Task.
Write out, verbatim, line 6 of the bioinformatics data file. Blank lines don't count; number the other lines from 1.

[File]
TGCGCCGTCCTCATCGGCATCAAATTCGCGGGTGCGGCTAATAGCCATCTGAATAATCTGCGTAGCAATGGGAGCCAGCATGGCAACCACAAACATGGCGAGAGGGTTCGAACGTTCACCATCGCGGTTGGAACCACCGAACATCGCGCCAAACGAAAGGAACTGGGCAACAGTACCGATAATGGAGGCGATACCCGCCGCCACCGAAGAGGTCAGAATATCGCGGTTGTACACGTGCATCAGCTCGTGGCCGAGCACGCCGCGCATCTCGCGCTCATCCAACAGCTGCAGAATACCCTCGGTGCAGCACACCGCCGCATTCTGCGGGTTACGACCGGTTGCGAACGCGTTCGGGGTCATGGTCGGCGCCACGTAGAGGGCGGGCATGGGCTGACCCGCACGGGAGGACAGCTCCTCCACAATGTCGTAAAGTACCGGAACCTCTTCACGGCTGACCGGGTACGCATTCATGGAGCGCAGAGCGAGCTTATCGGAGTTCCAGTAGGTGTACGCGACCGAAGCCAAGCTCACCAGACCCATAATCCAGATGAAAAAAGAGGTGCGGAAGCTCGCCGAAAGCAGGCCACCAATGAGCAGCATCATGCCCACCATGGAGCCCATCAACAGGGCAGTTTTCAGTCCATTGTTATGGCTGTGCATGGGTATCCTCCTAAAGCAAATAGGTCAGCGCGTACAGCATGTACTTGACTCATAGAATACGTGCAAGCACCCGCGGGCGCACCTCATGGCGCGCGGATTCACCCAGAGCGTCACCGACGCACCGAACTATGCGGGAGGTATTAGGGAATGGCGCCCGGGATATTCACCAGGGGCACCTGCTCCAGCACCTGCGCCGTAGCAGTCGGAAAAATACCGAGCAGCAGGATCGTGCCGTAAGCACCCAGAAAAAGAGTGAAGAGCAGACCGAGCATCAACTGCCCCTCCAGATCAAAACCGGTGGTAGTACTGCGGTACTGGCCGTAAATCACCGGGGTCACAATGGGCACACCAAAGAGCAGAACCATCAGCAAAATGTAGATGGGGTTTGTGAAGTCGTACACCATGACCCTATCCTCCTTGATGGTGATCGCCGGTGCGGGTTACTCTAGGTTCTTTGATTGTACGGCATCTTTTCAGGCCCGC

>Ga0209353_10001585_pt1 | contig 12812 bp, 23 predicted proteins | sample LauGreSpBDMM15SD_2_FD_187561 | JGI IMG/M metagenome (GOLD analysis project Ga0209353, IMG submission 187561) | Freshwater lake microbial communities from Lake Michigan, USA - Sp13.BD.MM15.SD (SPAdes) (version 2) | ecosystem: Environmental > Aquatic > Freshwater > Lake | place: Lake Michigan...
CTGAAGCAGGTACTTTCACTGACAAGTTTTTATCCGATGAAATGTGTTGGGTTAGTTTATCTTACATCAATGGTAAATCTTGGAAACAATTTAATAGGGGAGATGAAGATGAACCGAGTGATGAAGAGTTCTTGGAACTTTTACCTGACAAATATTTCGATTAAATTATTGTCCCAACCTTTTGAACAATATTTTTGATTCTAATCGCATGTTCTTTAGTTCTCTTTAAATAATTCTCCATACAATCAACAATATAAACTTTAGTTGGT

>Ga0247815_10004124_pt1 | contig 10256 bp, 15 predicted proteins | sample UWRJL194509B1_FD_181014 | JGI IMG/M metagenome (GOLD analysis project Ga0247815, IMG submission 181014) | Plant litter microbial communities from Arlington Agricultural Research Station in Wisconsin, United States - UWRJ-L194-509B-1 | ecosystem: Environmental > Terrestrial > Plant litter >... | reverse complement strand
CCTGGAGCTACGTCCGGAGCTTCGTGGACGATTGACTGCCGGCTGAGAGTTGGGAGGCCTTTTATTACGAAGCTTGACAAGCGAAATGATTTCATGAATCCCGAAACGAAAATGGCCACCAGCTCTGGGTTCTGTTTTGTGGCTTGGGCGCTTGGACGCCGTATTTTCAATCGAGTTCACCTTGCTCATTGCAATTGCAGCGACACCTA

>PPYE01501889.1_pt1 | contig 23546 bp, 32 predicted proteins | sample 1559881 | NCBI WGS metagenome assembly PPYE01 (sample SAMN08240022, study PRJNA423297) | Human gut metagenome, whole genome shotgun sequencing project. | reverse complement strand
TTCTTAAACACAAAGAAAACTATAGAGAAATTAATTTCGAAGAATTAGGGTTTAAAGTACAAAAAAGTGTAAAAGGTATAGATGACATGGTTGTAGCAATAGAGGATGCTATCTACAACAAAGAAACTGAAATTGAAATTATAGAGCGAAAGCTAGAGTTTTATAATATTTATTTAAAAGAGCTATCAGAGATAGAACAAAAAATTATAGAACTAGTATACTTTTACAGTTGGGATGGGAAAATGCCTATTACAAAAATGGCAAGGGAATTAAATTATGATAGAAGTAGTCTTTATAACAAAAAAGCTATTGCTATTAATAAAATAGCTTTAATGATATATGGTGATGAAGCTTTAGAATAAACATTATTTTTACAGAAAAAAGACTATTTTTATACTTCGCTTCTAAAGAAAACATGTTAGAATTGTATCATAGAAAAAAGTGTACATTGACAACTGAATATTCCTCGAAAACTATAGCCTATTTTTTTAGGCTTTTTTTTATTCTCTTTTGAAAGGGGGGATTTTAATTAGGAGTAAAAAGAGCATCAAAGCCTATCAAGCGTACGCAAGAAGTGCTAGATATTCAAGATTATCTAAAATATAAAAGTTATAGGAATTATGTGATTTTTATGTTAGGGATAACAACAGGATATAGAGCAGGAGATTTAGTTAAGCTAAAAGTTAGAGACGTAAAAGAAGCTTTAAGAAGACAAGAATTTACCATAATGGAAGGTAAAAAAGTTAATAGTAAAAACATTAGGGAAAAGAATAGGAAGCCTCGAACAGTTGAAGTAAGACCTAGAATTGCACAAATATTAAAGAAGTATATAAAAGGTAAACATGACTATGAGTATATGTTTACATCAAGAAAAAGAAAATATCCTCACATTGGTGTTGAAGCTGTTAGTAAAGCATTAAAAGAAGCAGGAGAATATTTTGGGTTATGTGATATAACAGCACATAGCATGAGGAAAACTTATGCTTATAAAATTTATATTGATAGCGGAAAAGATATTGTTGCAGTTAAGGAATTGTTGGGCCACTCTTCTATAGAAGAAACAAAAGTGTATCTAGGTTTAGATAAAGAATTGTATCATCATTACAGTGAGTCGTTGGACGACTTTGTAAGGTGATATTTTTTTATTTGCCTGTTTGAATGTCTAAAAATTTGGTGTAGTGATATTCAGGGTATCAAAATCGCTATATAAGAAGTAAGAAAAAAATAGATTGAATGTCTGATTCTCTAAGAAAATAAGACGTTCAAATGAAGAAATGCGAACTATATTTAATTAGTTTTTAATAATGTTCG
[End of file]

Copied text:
>PPYE01501889.1_pt1 | contig 23546 bp, 32 predicted proteins | sample 1559881 | NCBI WGS metagenome assembly PPYE01 (sample SAMN08240022, study PRJNA423297) | Human gut metagenome, whole genome shotgun sequencing project. | reverse complement strand